Captain J.P. (Jack) Harris, CD was born in Toronto on 25 July 1914. After attending school in Toronto, he began work for Kamm Garland, a stockbroker firm.
When the Second World War broke out, he joined The Queen’s Own Rifles of Canada as a volunteer for overseas service, choosing the QOR because in the spring of 1940, it was more or less common knowledge in Toronto that they would form part of the 3rd Division, and so could be sure of their place in the overseas order of battle. He had no desire to be in uniform in Canada.
Harris began his “career” as a Rifleman, and served in the ranks when the Regiment was posted to the East Coast and then Newfoundland, guarding the seaplane base near Botwood. He was promoted to Sergeant at this time, and announced that fact to his future wife by sending back an American Lucky Strikes cigarette ad which featured 3 stripes. Then it was off to England.
He was chosen as an Officer Candidate in 1942, returning to Canada to undergo his officer training at the OCTU in Brockville, which he passed and received his commission in December 1942. The next day he got married in Toronto. (They had met at a dance at Balmy Beach Canoe club – she wouldn’t dance with RCAF types, not liking their “Brylcream Boys” image.) After a very short honeymoon, it was off to Borden for further training.
Harris left Canada for overseas again in March 1943 and rejoined the QOR as a Lieutenant that fall, eventually commanding a platoon of C Company on D-Day. For some reason he never understood, he did not suffer from sea-sickness on the passage over. He counted himself fortunate because of that, and never remembered feeling that he was personally under fire during the assault phase. Certainly, he told his son that he did not fire his sten gun in anger on 6 June. However he was caught by a mortar round later in the day, in orchards just outside of Bernieres-sur-Mer – seriously enough that he had to return to England. He lost his only souvenir – a wonderful pair of German field glasses – to a British officer while he was on the beach.
After recovering from his wounds, Harris returned to the Battalion in August, just in time to be wounded on his second day back, in the fighting around Quesnay Wood. He was leading his platoon through the wheatfields toward the woods when the German shelling and machine gunning became intense. Everyone went to ground, but then he decided it was his job to stand up, blow his whistle, and try to get the advance going again. In his words “I blew my whistle, and the stood much too close to a mortar bomb.”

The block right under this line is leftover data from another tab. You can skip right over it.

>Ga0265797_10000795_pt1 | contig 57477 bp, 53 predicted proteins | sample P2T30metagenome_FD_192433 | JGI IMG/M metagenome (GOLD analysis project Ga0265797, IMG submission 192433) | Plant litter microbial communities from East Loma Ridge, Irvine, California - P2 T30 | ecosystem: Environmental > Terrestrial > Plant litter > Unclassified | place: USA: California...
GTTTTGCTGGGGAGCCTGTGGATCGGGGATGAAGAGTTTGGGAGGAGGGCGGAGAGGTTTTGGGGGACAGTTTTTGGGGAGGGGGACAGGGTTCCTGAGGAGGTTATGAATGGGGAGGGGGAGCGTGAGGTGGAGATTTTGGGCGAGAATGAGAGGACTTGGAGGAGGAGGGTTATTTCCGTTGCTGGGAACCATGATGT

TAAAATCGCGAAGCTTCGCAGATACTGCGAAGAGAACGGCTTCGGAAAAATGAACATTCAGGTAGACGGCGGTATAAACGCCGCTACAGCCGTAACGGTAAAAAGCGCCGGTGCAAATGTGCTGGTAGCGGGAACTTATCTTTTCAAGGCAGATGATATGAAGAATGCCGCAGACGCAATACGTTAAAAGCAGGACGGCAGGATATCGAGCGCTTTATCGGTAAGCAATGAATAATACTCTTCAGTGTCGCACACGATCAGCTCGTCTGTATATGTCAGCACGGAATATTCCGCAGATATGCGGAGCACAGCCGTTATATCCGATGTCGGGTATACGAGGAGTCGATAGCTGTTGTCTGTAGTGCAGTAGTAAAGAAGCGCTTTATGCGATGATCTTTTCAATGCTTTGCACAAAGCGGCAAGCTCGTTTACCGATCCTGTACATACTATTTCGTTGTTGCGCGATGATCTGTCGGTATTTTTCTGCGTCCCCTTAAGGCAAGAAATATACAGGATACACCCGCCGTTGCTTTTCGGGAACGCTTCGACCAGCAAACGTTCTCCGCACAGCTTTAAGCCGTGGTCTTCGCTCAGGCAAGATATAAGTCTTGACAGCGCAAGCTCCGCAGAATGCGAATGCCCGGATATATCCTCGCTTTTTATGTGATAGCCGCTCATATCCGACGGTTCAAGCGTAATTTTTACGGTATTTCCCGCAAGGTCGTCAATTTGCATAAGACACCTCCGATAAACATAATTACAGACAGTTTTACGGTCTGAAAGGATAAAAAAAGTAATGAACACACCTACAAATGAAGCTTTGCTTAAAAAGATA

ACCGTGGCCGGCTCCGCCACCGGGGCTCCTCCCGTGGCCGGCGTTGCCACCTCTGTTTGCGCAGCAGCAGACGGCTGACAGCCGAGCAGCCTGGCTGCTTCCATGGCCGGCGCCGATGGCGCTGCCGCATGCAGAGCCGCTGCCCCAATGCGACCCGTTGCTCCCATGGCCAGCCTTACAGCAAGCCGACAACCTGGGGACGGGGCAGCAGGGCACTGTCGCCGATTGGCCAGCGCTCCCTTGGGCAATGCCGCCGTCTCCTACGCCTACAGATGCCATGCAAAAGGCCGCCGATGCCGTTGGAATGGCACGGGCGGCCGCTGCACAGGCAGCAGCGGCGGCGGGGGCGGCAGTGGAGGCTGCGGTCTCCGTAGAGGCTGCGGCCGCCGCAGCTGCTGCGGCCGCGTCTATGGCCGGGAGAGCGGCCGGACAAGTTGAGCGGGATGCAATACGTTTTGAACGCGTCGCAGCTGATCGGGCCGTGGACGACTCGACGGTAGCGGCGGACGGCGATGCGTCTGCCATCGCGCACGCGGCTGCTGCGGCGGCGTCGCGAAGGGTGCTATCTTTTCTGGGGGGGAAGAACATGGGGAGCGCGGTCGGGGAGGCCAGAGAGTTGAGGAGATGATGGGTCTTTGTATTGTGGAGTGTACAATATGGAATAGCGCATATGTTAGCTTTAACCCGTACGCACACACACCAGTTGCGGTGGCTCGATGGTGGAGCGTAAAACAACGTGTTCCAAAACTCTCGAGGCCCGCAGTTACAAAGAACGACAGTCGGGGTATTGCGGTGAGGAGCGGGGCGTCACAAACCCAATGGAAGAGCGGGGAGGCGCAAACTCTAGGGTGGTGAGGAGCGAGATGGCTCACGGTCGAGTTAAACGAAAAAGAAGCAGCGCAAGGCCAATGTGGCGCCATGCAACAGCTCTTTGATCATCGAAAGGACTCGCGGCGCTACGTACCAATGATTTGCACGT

This time his wounds were serious enough that he never did get back to the Battalion, but spent the rest of the war either recovering from his wounds or, from the Fall of 1944, employed in a training capacity in the Canadian Army reinforcement system in England.
After the war, Harris returned to Toronto and worked for the Public Trustee, the Veteran’s Land Administration, and Brazilian Traction (which became Brascan) before moving to Canadian Pittsburgh Piping (later Crane Piping, then Stanton Pipes) in Hamilton.
A son Steve was born in 1948, another son in 1954, and the family moved to Burlington in 1955. Harris stayed in the Militia with the QOR until that move.
When he left the Regiment, the Commanding Officer, Lieutenant Colonel John Mills wrote a letter which said among other things, that there was one thing he took for granted: “On regimental occasions, Harris would be there.” Harris kept that letter among his private papers as it was important to him that his dedication to the Regiment had been recognized by an officer he very much respected. Once in the Queen’s Own, Always in the Queen’s Own.
He died in Ottawa 25 October 1996 and his memorial service in Burlington was attended by Lieutenant Colonel Glen McIver, Major Norm Manchester, then Captain John Fotheringham, Art Gay, and Legion President Jim Kenn.
Based on an article prepared by son Steven Harris and published in the 1996 issue of The Rifleman magazine. Steven played routinely with The Queen’s Own Rifles Band from 1970-1974, then as available until 1979. He eventually become the Chief Historian and Acting Director of the Directorate of History and Heritage at the Department of National Defence.